Texas Historical Commission News Briefs


Applications are open now through March 16 for the Texas Historical Commission’s (THC) Preservation Scholars Program, supported by funding from the Friends of the Texas Historical Commission.

The Preservation Scholars Program builds interest and awareness in historic preservation, specifically among students from underrepresented cultural, ethnic, and socioeconomic groups. THC Preservation Scholars will work with THC staff and programs, gaining valuable professional experience related to historic preservation, historic sites, community development programs, heritage tourism, and communications. Preservation Scholars will complete a rotation among all divisions headquartered in Austin and then complete a special project in a division of their choice. Interns will receive a $5,000 stipend provided by the Friends of the Texas Historical Commission for a full-time, eight-week internship.

Undergraduate and graduate students interested in history, preservation, architecture, landscape architecture, archeology, downtown revitalization, and heritage tourism may apply. The only requirements are U.S. citizenship, current enrollment in junior year or higher (in a Texas college or university or a Texas resident attending an out-of-state school), and 3.0 or higher grade point average. Preference may be given to a candidate from a disadvantaged socioeconomic background. Prior recipients are ineligible.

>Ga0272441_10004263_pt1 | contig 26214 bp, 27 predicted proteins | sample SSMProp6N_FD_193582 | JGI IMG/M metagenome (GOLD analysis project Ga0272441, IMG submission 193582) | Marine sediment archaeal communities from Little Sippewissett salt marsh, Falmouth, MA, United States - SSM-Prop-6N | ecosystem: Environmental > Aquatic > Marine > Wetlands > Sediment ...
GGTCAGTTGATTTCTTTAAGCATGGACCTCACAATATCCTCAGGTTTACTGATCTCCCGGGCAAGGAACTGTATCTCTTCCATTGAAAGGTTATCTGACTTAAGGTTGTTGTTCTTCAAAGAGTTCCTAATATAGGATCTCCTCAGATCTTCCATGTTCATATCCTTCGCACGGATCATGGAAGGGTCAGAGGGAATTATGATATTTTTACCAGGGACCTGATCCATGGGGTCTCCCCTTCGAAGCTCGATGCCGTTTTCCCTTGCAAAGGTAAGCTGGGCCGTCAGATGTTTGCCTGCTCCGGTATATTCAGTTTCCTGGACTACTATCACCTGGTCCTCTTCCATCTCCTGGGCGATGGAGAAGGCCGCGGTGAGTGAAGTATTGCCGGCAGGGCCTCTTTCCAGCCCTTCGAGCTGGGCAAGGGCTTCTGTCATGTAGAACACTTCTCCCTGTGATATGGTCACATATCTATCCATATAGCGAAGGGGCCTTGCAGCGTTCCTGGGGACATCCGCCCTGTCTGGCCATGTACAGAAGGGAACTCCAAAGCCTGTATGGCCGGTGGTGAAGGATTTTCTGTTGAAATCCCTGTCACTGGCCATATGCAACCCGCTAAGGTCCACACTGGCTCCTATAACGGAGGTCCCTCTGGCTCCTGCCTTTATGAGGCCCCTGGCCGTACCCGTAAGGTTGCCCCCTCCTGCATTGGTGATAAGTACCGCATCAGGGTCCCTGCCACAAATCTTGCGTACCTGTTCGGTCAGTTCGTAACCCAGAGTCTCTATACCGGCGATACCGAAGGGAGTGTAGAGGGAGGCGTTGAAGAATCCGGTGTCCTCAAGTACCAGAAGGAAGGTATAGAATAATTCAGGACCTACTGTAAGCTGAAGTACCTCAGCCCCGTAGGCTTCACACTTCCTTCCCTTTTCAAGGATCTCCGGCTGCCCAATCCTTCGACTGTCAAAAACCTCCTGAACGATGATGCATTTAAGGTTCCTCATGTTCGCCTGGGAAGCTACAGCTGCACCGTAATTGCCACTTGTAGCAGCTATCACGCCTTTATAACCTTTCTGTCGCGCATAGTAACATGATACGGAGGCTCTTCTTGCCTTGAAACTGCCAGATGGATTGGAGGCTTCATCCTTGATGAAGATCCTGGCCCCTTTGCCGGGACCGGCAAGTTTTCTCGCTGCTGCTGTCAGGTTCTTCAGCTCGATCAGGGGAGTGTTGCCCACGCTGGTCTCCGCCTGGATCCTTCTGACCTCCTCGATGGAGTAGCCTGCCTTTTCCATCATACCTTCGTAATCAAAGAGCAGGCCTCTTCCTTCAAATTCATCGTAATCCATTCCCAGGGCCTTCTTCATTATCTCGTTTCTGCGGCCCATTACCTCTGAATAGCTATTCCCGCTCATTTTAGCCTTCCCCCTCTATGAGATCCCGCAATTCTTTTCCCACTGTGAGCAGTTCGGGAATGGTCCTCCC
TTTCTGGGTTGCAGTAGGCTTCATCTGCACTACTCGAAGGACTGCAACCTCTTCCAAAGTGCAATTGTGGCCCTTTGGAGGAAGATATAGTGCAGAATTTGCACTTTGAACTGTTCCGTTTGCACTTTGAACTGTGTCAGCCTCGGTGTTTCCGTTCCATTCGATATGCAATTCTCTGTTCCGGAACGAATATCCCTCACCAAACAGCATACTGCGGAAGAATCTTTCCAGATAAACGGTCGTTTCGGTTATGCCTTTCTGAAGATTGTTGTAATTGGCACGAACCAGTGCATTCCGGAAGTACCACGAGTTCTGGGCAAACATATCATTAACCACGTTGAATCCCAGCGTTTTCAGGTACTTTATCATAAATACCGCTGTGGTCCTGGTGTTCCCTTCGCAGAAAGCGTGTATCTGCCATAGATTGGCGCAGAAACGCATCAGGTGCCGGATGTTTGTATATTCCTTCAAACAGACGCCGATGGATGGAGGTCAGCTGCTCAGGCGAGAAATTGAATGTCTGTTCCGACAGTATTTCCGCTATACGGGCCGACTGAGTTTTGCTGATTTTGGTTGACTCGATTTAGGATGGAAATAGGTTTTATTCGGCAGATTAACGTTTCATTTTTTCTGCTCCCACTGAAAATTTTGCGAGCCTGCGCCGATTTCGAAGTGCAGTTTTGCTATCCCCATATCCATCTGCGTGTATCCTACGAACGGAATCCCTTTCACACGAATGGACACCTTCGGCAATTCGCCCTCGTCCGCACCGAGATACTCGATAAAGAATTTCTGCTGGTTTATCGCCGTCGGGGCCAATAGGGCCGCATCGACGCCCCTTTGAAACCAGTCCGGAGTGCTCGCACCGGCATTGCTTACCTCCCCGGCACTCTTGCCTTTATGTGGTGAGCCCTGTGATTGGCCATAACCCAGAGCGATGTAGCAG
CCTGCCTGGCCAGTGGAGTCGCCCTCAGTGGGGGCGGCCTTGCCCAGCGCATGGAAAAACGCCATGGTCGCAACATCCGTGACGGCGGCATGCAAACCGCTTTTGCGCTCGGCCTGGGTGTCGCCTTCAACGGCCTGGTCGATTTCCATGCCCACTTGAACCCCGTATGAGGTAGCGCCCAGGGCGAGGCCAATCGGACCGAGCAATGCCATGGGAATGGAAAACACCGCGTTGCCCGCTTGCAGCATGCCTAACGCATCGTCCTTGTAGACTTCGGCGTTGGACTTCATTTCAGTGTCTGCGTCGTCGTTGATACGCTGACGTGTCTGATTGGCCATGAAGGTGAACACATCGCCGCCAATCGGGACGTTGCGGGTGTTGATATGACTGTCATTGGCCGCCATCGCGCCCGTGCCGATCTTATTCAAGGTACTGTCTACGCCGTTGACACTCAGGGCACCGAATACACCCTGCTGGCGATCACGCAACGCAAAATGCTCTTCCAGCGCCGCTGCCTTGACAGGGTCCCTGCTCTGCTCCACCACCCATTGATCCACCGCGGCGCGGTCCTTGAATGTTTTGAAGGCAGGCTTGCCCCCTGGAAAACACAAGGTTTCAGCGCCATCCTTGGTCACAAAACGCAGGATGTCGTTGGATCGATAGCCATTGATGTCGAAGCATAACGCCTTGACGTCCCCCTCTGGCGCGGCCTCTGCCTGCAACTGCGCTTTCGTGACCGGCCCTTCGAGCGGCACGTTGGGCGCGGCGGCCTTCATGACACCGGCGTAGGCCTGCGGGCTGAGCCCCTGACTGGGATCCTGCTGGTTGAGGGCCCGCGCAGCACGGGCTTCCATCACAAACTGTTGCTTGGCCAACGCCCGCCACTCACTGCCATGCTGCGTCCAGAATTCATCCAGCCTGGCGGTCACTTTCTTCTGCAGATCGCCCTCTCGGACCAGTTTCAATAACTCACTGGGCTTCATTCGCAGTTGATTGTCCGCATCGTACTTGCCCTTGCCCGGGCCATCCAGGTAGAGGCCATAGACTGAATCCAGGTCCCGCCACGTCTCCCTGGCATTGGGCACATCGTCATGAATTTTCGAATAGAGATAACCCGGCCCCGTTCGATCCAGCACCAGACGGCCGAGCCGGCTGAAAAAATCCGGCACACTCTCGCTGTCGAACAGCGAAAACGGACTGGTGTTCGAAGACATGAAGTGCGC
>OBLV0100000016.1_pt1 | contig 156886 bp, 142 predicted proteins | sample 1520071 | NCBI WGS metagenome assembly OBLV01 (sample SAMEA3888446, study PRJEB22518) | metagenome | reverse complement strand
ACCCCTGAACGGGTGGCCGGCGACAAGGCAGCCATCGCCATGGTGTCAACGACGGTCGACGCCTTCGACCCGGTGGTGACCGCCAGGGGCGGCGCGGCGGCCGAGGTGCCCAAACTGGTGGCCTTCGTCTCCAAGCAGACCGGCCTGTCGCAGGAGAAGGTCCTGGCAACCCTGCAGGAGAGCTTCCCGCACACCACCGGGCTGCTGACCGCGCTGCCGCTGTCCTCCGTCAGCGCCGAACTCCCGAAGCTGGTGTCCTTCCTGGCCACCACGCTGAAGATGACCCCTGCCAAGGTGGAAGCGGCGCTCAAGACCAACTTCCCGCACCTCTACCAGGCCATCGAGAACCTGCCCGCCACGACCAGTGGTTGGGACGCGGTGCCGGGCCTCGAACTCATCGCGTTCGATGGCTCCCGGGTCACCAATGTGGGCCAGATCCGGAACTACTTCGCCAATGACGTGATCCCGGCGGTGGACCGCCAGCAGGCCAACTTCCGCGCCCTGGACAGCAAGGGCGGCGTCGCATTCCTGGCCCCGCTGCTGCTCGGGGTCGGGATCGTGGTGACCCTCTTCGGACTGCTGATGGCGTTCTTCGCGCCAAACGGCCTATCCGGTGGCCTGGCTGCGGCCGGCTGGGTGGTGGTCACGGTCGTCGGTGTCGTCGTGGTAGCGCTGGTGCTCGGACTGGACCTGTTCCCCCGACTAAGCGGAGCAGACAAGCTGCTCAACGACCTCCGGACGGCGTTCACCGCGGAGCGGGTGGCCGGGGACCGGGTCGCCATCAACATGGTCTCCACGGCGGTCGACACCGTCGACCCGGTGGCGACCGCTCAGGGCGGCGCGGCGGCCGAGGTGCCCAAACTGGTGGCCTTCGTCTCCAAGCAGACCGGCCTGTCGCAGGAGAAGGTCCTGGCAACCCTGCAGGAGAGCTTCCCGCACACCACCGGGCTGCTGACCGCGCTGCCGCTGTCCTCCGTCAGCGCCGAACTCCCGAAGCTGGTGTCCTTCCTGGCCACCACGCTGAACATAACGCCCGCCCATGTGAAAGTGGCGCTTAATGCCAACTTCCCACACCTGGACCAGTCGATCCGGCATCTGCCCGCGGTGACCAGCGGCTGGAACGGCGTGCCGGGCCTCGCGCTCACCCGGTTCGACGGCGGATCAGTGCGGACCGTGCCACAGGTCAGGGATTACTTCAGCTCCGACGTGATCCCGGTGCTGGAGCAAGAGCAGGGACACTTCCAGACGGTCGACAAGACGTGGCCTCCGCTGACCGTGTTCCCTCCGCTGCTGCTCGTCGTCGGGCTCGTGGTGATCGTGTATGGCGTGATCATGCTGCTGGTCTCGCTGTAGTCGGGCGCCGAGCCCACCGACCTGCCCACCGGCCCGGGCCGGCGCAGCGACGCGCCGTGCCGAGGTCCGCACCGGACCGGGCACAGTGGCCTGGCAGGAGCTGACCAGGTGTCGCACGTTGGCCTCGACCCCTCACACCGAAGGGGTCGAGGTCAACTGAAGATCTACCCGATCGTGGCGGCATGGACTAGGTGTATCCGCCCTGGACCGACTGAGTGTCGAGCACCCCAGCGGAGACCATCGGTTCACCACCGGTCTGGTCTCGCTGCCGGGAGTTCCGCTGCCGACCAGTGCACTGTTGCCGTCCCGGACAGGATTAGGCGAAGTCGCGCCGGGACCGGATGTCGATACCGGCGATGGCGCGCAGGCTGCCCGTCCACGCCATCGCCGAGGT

For more information or to apply for an internship, visit thcfriends.org/preservation-scholars-program.


The Texas Historical Commission, the Texas Cultural Emergency Response Alliance (TX-CERA), the Department of the Interior’s National Park Service, and other partners announce two workshops focused on disaster recovery efforts for historic cemeteries in Texas. The workshops will be held in Houston (February 5–6) and Corpus Christi (February 8–9).

Cemeteries hold valuable historic information and are often the last reminders of early settlements’ historical events, religious beliefs, lifestyles, and genealogy. In the wake of Hurricane Harvey, many cemeteries suffered damage from falling trees and standing water. Grave markers were broken or soiled. Historic trees and landscapes were damaged.

The two-day workshops address damaged cemeteries and bring help to municipal planners, cemetery managers, church sextons, cemetery grounds workers, and family members. Each workshop will include valuable information and hands-on activities on topics such as disaster preparedness plans, reentering cemeteries after a disaster, landscape damage and vegetation removal, emergency stabilization of grave markers, stone monument cleaning, monument resetting and more.

Instructors for the workshop include James “Rusty” Brenner, owner of Texas Cemetery Restoration LLC; Jason Church, Materials Conservator at the National Center for Preservation Technology and Training; Joe Ferrannini, proprietor of Grave Stone Matters; and Joseph Keefe, Arborist with Bartlett Tree Experts.

Workshop facilitation is provided by the National Center for Preservation Technology and Training (NCPTT) and Friends of NCPTT. NCPTT is widely considered one of nation’s leaders in …


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